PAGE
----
Traditional BI, while incredibly useful when correctly implemented, required a lot of technical support, excellent data understanding and rigorous user training. Add in a serious hardware investment and, more often than not, a dedicated data warehouse to ensure transactional systems did not grind to a halt every time the FD ran a report, and the cost/value equation for BI has not always added up.
Times, however, have changed fundamentally. Today’s BI tools are highly visual, run in real time and, critically, exploit powerful hardware to enable near continual refresh of even the most complex reports. Even the out of the box reporting offered by ERP and CRM systems has improved measurably and when combined with these Visual Analytics tools that can work in real time across multiple data sources, the quality and depth of information now available is a world away from the previous generations of BI.
So what does this mean for businesses? Essentially the model has evolved from information reporting to information delivery, enabling organisations to empower individuals at every level of the business with vital insight to support day to day activity in real time.
For example, by removing the need to spend time hand crafting reports, the finance team can instead consider in real time a range of business critical issues such as: how far creditors’ days can be stretched and what might that mean for cash flow; the implication of offering debtors 28 days to pay instead of 60 or the impact on staff costs of business growth.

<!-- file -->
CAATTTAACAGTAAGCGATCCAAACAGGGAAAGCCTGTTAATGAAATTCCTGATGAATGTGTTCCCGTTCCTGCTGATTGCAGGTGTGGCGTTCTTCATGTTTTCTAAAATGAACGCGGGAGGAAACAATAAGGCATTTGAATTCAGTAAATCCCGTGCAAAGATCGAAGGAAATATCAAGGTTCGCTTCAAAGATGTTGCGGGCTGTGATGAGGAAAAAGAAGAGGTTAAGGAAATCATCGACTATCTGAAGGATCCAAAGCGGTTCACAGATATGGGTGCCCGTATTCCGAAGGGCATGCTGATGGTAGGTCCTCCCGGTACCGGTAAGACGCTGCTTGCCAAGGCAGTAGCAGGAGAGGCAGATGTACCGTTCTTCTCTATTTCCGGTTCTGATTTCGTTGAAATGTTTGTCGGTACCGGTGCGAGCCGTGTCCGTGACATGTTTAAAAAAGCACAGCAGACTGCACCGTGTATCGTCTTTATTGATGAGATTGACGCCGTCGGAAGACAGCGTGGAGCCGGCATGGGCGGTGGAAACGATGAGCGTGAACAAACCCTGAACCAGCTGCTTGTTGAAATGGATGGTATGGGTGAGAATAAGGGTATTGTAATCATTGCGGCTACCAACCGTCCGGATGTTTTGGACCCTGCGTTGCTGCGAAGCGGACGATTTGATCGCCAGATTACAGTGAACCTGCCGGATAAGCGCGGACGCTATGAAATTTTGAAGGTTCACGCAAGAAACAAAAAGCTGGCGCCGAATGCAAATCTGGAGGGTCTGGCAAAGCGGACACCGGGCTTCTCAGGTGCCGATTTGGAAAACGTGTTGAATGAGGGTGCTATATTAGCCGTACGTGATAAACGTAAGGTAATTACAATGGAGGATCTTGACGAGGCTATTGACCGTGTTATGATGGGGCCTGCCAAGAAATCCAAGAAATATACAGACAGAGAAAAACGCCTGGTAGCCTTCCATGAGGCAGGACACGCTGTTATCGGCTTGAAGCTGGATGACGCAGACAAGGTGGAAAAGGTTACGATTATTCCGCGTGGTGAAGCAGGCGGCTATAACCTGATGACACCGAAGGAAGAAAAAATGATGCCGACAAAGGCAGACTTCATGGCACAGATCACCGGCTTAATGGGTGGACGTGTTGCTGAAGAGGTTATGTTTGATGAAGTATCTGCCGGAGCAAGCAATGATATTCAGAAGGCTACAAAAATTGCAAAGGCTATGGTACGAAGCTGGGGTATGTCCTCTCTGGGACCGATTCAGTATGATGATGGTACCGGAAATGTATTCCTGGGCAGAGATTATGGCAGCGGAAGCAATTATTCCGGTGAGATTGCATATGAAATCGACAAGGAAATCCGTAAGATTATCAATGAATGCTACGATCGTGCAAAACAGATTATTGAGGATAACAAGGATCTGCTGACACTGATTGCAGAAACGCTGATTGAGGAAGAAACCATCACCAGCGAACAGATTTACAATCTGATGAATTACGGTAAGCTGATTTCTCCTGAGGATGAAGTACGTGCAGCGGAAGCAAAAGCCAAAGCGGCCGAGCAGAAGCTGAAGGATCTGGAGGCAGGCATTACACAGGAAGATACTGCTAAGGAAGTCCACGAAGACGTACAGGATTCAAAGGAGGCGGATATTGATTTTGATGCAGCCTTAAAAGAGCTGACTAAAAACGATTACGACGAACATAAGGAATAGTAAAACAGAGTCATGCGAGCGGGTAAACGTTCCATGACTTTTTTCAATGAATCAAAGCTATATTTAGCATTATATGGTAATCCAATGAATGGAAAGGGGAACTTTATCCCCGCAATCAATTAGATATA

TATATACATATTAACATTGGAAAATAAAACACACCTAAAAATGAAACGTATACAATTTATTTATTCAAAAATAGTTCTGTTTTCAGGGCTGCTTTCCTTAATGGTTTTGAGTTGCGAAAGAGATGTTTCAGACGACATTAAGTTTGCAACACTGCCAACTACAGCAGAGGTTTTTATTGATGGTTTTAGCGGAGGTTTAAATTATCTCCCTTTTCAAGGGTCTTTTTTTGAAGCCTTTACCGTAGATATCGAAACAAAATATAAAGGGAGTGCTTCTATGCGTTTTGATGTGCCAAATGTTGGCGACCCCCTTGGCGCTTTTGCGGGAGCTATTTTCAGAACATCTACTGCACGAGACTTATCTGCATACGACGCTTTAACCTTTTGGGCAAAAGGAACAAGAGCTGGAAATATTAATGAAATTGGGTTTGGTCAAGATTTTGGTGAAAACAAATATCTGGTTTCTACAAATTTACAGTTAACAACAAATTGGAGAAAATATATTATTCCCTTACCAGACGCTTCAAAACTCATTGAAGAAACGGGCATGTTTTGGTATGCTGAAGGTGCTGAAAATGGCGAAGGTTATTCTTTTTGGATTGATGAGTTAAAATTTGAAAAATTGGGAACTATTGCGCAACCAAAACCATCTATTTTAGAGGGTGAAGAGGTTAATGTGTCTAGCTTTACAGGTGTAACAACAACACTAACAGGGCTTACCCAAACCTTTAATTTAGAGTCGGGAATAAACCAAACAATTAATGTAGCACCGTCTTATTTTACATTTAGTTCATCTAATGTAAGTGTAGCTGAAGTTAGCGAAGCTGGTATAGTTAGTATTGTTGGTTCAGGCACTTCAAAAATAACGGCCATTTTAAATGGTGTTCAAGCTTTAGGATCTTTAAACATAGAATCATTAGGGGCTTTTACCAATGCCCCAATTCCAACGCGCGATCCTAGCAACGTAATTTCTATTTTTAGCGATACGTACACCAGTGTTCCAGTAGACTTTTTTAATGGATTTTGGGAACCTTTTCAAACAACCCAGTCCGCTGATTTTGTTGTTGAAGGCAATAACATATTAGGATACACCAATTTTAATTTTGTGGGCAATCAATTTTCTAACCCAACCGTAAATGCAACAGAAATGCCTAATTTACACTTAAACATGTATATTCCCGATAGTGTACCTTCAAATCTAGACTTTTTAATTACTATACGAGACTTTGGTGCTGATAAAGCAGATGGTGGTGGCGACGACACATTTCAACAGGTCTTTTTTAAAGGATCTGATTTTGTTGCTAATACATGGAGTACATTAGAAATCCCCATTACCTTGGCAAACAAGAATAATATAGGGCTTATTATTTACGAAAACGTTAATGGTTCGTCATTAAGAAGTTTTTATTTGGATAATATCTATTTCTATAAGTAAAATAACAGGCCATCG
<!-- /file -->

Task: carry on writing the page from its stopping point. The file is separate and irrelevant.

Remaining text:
Similarly, with no time spent consolidating multiple spreadsheets from the sales team, a Sales Manager can see immediately the win/loss sales ratio over the past month; the deals in the pipeline; and the performance by product, region, and sales person.
In addition to providing fast, accurate data to the traditional business information consumers, new BI can also transform operational performance. Take a typical Service Centre environment where performance dashboards can be displayed on wall boards, providing all staff with an at a glance view of outstanding cases, average time to resolution as well as individual agent performance. For managers, this insight can also support improvements in resource utilisation, identify repeat issues and proactively address problems.
The most important factor is that this new BI model is achievable. There is no need for a dedicated data warehouse and users can be up and running incredibly quickly with minimal training. BI has changed and, as a result, the information landscape has improved significantly for organisations of every size.